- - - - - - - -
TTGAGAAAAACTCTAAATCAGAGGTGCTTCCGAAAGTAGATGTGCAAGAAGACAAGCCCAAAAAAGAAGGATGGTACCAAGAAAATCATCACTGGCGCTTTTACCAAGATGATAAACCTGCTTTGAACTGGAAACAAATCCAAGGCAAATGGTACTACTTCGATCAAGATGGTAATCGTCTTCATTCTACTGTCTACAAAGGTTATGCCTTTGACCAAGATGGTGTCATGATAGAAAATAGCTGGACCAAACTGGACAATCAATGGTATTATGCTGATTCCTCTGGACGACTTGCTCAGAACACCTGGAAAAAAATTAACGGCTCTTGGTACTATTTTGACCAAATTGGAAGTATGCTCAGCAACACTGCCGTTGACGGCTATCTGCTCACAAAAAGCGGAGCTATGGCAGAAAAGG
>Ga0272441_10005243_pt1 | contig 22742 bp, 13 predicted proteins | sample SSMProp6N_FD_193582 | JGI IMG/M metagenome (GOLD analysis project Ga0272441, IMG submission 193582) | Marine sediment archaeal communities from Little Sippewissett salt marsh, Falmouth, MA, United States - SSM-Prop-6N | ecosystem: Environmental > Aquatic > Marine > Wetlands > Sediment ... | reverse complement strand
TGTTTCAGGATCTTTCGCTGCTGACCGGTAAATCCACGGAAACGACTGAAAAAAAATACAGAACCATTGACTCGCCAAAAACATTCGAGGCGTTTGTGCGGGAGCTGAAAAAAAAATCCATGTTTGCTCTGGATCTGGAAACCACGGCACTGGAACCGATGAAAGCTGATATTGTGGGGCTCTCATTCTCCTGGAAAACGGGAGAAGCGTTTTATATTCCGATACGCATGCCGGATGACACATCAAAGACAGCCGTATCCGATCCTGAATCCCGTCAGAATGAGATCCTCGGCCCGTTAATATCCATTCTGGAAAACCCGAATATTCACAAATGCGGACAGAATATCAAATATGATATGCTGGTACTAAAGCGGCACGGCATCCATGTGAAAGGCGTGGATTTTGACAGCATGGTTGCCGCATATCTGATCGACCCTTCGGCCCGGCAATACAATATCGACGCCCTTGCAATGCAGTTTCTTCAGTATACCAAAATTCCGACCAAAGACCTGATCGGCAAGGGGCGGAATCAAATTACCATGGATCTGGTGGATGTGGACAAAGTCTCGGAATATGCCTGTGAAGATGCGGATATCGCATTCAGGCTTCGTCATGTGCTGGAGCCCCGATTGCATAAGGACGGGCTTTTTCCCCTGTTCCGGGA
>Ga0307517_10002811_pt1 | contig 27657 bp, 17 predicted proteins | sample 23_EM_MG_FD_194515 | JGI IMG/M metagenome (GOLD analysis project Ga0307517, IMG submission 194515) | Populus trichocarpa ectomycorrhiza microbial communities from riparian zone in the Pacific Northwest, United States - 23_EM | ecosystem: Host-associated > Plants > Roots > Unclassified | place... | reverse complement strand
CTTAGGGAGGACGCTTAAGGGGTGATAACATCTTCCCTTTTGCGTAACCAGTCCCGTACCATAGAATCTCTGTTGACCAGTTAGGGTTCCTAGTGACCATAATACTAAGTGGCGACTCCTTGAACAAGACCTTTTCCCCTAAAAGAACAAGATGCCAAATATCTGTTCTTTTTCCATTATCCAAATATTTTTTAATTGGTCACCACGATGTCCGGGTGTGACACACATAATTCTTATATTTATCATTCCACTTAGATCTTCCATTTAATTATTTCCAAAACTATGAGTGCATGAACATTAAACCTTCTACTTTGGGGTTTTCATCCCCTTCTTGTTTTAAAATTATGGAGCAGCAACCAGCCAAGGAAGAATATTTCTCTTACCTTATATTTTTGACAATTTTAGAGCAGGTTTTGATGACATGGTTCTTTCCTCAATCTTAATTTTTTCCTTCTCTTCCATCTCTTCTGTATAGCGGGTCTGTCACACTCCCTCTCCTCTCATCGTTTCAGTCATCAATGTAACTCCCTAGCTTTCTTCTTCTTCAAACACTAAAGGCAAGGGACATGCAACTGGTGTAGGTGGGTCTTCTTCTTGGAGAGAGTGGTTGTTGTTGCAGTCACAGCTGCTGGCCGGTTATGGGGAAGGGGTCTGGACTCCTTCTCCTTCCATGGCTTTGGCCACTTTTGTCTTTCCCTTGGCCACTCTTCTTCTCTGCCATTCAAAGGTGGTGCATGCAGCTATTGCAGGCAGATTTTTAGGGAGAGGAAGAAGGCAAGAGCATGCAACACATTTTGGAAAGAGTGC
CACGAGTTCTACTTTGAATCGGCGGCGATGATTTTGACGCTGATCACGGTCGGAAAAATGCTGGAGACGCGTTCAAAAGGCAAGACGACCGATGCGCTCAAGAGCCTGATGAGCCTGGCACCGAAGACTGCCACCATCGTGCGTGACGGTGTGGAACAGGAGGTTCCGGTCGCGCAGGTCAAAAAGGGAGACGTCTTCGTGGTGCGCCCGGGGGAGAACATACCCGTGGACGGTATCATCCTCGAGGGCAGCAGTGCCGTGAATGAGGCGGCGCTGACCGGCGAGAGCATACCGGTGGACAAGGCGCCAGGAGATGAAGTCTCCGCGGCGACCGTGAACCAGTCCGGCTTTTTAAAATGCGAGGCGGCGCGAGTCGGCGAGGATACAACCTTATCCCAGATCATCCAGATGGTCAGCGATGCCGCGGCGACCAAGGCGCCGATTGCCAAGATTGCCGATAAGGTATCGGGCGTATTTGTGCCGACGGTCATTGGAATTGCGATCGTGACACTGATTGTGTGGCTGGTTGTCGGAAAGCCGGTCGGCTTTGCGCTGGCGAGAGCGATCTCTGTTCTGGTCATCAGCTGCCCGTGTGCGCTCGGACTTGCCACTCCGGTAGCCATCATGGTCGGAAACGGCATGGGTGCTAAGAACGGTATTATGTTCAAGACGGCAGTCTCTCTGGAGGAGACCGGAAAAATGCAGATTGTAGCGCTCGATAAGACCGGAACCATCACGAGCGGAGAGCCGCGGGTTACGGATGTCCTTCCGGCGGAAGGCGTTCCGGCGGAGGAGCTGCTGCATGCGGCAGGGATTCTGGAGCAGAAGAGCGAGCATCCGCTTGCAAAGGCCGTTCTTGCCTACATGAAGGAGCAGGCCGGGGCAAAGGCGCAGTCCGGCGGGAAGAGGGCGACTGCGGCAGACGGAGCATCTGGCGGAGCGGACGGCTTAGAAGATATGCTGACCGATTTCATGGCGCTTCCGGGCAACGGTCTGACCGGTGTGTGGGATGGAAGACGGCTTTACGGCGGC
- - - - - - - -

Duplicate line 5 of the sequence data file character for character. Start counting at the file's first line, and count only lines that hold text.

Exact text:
CTTAGGGAGGACGCTTAAGGGGTGATAACATCTTCCCTTTTGCGTAACCAGTCCCGTACCATAGAATCTCTGTTGACCAGTTAGGGTTCCTAGTGACCATAATACTAAGTGGCGACTCCTTGAACAAGACCTTTTCCCCTAAAAGAACAAGATGCCAAATATCTGTTCTTTTTCCATTATCCAAATATTTTTTAATTGGTCACCACGATGTCCGGGTGTGACACACATAATTCTTATATTTATCATTCCACTTAGATCTTCCATTTAATTATTTCCAAAACTATGAGTGCATGAACATTAAACCTTCTACTTTGGGGTTTTCATCCCCTTCTTGTTTTAAAATTATGGAGCAGCAACCAGCCAAGGAAGAATATTTCTCTTACCTTATATTTTTGACAATTTTAGAGCAGGTTTTGATGACATGGTTCTTTCCTCAATCTTAATTTTTTCCTTCTCTTCCATCTCTTCTGTATAGCGGGTCTGTCACACTCCCTCTCCTCTCATCGTTTCAGTCATCAATGTAACTCCCTAGCTTTCTTCTTCTTCAAACACTAAAGGCAAGGGACATGCAACTGGTGTAGGTGGGTCTTCTTCTTGGAGAGAGTGGTTGTTGTTGCAGTCACAGCTGCTGGCCGGTTATGGGGAAGGGGTCTGGACTCCTTCTCCTTCCATGGCTTTGGCCACTTTTGTCTTTCCCTTGGCCACTCTTCTTCTCTGCCATTCAAAGGTGGTGCATGCAGCTATTGCAGGCAGATTTTTAGGGAGAGGAAGAAGGCAAGAGCATGCAACACATTTTGGAAAGAGTGC